Ed and Amy Kelly of Indianapolis, Ind., are excited about their recent kitchen remodeling. While their initial reason was to update the appearance of their kitchen, the couple realized that replacing the aged appliances would have a big energy-saving benefit. “We bought all new energy-efficient appliances because we would save money in the long run. We watch our bills very closely. Plus, we wanted to do our part to reduce energy consumption,” Amy explains.
The Kellys would like to implement more energy-saving ideas and projects around the house that would make their home more energy efficient, but like most young homeowners, they’re on a tight budget. Luckily there are plenty of home improvement options to fit anyone’s budget–from free energy-saving tactics to more costly overhauls.
Lindsay Curren is co-founder of Transition Staunton Augusta, a Virginia chapter of Transition U.S., a nonprofit organization that supports building communities that are resilient to the challenges of peak oil and climate change. Curren knows that not every homeowner can afford costly energy-saving upgrades.
Think “going green” must break the bank? Think again. Here are a few things you can do to improve your home’s energy usage that cost absolutely nothing.
Close doors to unused rooms when heating or cooling your house.
Pull blinds down during the summer and up in the winter to minimize or maximize solar gain.
Turn off heating and cooling when you’re not at home.
Turn down the thermostat — “We had a family meeting and decided that, for heating, no one is to set the thermostat above 68, and for cooling, no lower than 75,” Curren says.
Dress appropriately: Don’t wear summer clothes during winter and crank up the heat to compensate.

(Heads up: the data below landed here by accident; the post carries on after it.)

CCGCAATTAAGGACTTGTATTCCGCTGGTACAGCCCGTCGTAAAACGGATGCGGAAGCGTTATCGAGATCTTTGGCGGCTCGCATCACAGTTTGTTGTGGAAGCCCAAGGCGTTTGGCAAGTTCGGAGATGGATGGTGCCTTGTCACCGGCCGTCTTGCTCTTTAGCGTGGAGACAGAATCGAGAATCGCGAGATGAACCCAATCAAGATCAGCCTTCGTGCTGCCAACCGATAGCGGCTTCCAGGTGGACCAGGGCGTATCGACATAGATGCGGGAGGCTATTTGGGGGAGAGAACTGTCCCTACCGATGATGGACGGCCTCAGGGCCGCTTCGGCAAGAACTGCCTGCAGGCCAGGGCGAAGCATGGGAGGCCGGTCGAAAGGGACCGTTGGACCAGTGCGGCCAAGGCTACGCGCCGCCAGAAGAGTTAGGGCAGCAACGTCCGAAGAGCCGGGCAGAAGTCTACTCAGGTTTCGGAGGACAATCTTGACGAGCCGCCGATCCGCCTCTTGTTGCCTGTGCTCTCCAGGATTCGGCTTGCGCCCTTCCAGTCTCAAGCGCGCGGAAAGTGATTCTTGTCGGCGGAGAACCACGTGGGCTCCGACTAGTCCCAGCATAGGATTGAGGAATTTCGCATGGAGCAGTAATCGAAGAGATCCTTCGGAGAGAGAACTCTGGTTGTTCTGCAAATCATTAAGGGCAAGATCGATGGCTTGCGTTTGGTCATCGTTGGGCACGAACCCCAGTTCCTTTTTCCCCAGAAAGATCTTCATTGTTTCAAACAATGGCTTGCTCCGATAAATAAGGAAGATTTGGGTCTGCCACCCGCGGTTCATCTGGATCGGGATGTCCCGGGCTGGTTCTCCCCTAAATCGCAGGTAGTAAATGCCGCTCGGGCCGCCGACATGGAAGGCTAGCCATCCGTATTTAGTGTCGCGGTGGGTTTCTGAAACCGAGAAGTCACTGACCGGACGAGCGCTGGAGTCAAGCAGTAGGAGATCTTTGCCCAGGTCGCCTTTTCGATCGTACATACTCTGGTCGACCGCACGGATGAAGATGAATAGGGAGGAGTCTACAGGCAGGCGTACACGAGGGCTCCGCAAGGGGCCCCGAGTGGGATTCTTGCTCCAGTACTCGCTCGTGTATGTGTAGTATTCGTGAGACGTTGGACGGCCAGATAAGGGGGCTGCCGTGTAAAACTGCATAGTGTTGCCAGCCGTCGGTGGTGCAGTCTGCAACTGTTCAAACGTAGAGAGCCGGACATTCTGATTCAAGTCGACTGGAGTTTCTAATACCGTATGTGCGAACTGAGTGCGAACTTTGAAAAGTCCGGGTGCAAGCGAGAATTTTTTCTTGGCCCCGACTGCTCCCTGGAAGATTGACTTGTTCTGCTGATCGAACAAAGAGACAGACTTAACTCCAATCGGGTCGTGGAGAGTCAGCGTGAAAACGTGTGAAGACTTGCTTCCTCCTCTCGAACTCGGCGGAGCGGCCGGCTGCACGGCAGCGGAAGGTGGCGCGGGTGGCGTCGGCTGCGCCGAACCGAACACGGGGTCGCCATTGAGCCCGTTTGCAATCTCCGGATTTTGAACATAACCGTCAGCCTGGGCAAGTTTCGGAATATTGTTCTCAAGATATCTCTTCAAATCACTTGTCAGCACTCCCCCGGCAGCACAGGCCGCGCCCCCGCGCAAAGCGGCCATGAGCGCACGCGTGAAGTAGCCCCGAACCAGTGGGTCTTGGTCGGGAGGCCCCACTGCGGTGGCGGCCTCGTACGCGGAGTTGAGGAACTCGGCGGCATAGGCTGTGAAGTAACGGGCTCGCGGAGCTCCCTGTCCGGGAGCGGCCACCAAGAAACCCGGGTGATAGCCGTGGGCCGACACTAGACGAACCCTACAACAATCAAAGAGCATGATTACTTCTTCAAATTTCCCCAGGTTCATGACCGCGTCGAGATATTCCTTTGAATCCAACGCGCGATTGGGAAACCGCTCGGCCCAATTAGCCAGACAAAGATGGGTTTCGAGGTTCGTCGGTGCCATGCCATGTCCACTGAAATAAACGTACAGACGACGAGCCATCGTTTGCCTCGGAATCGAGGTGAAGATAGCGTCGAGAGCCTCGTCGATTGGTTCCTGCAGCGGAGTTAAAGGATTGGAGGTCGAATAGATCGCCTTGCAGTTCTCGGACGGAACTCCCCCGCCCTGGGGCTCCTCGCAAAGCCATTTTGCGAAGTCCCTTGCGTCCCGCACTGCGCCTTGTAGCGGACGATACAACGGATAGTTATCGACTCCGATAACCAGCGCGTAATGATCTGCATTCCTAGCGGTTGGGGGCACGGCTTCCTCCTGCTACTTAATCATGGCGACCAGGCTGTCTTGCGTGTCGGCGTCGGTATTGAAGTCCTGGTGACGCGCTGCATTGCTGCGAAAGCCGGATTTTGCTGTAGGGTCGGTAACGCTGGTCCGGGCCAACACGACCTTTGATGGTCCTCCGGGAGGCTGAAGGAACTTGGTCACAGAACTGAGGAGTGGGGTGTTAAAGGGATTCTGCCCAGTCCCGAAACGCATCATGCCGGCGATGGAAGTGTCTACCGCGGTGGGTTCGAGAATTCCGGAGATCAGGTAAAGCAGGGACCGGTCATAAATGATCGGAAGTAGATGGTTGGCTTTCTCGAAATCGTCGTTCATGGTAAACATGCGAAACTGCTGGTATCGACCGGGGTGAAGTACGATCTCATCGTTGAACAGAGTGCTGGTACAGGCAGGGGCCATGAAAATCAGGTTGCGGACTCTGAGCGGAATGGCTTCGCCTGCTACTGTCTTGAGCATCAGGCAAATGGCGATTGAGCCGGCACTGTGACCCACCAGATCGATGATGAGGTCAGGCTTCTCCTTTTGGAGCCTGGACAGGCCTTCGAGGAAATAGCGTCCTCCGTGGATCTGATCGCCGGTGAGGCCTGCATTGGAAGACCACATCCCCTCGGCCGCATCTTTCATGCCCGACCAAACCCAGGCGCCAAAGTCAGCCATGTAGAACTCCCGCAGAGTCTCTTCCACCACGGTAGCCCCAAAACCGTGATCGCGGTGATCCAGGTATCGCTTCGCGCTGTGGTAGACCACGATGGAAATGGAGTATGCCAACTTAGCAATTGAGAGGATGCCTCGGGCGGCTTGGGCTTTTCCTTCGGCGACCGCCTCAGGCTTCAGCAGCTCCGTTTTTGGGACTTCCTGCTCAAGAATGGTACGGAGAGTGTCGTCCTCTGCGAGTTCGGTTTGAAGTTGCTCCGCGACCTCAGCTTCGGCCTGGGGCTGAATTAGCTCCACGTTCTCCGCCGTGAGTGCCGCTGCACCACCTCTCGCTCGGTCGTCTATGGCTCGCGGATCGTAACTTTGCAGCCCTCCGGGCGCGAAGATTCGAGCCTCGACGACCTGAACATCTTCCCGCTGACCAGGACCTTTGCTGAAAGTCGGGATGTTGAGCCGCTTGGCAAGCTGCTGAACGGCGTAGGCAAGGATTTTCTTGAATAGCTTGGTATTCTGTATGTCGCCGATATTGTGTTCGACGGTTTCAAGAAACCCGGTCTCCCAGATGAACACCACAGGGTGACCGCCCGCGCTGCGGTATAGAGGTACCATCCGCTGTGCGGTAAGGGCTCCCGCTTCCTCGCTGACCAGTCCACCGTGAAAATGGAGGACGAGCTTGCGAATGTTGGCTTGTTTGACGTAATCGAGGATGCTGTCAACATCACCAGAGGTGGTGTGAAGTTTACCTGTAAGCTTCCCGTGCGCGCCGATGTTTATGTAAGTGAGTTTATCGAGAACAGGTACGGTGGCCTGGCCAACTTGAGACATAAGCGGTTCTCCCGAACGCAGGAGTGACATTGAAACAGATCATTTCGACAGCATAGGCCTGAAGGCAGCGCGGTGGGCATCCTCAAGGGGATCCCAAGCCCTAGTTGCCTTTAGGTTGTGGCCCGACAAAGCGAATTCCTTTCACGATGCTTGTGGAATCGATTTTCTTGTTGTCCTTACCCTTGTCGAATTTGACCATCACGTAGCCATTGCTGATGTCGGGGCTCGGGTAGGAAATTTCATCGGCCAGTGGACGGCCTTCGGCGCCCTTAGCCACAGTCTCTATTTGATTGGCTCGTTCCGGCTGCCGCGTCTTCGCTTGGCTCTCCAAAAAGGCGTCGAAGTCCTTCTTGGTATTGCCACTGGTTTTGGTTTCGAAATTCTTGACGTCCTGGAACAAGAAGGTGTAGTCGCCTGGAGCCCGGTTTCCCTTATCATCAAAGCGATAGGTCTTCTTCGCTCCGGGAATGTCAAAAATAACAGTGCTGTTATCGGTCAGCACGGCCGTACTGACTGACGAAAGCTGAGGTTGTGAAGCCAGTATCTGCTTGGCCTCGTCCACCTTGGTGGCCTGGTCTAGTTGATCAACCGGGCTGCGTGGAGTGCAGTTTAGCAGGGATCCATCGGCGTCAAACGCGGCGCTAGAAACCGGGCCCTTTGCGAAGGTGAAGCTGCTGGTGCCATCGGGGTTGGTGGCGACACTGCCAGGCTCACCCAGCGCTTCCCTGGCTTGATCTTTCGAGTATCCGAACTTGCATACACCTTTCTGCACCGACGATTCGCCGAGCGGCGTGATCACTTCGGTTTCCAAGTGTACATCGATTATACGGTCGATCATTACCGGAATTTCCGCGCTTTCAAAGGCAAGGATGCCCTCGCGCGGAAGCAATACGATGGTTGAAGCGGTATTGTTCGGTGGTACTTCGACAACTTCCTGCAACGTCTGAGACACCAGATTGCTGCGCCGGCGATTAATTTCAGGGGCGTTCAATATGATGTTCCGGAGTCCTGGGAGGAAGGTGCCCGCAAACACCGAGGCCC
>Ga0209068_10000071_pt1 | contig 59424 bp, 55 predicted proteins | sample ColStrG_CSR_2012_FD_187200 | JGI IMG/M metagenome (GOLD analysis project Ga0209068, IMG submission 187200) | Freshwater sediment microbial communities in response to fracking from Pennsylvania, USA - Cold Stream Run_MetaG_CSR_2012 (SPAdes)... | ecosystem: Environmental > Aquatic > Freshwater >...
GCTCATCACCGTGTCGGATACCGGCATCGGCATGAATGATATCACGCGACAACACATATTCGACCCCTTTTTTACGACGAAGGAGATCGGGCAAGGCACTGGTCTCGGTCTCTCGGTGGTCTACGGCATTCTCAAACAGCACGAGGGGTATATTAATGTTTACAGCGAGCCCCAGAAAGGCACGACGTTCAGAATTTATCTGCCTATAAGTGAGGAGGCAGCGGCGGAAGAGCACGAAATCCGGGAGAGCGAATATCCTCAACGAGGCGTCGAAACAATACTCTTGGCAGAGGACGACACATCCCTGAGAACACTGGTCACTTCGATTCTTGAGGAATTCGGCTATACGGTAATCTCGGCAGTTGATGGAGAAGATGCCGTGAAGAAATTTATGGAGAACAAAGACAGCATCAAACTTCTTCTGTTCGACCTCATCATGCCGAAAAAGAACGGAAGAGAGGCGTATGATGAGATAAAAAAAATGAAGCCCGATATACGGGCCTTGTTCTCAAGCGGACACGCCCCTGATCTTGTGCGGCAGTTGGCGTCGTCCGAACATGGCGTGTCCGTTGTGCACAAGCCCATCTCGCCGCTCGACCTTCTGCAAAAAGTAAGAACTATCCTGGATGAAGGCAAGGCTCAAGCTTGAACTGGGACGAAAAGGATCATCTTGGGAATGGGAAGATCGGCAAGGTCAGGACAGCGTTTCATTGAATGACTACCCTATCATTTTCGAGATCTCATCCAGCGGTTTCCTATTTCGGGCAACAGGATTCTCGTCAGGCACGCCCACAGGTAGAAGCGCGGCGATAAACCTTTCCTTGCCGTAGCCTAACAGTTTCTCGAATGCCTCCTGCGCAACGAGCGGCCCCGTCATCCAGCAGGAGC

Line dry your clothes — “We line dry everything winter and summer,” says Curren.
Unplug unused appliances — (Beware the vampire!)
Sign up for a free account at EarthAid.net to track and reduce your energy usage — and qualify for rewards at the same time!
Less than $100
No need to break the bank to make your home more energy efficient. Here are some low-cost tasks and helpful tools.
Use a TED device to measure and track your energy consumption.
Plant a tree to shade your air conditioning unit so that it will work more efficiently.
Install window film, such as Energy-Film, to prevent solar gain during the summer and energy loss during the winter.
Caulk or seal drafty areas in your home, such as around windows.
Use door snakes, chimney balloons and clotheslines to reduce energy use.
Curren suggests other low-cost solutions: “We wrapped an insulating blanket around our hot water heater and insulated the first six feet of pipes leaving the hot water heater. [We also] installed weather stripping around our outside doors, and we bought “draft doggies” in funky fabrics from a vendor on Etsy.com for under the interior doors.”
Consider the appliances in your kitchen or laundry room. Replacing outdated ones with Energy Star appliances reduces your energy usage and gives you a great excuse to freshen up a room’s appearance at the same time. Less-flashy upgrades in this price range include installing a tankless water heater or adding additional insulation to your attic. Curren blew insulation (see “Insulation at Some Saves Money”) into the attic to a level of R30 in their Virginia home. Check here to determine recommended insulation levels in your part of the country.
$1,500 and up
Yes, some home energy efficiency improvements are expensive. However, they typically pay for themselves very quickly in the form of reduced utility bills and/or tax rebates and incentives. These include: solar panels, solar water heaters and geothermal solutions. Making 10 of these types of changes saves a typical homeowner $600 or more per year and posts an impressive 16% return on your money, according to a study by the Partnership for Advancing Technology in Housing. Energy-efficient improvements may also increase your home’s market value when you sell.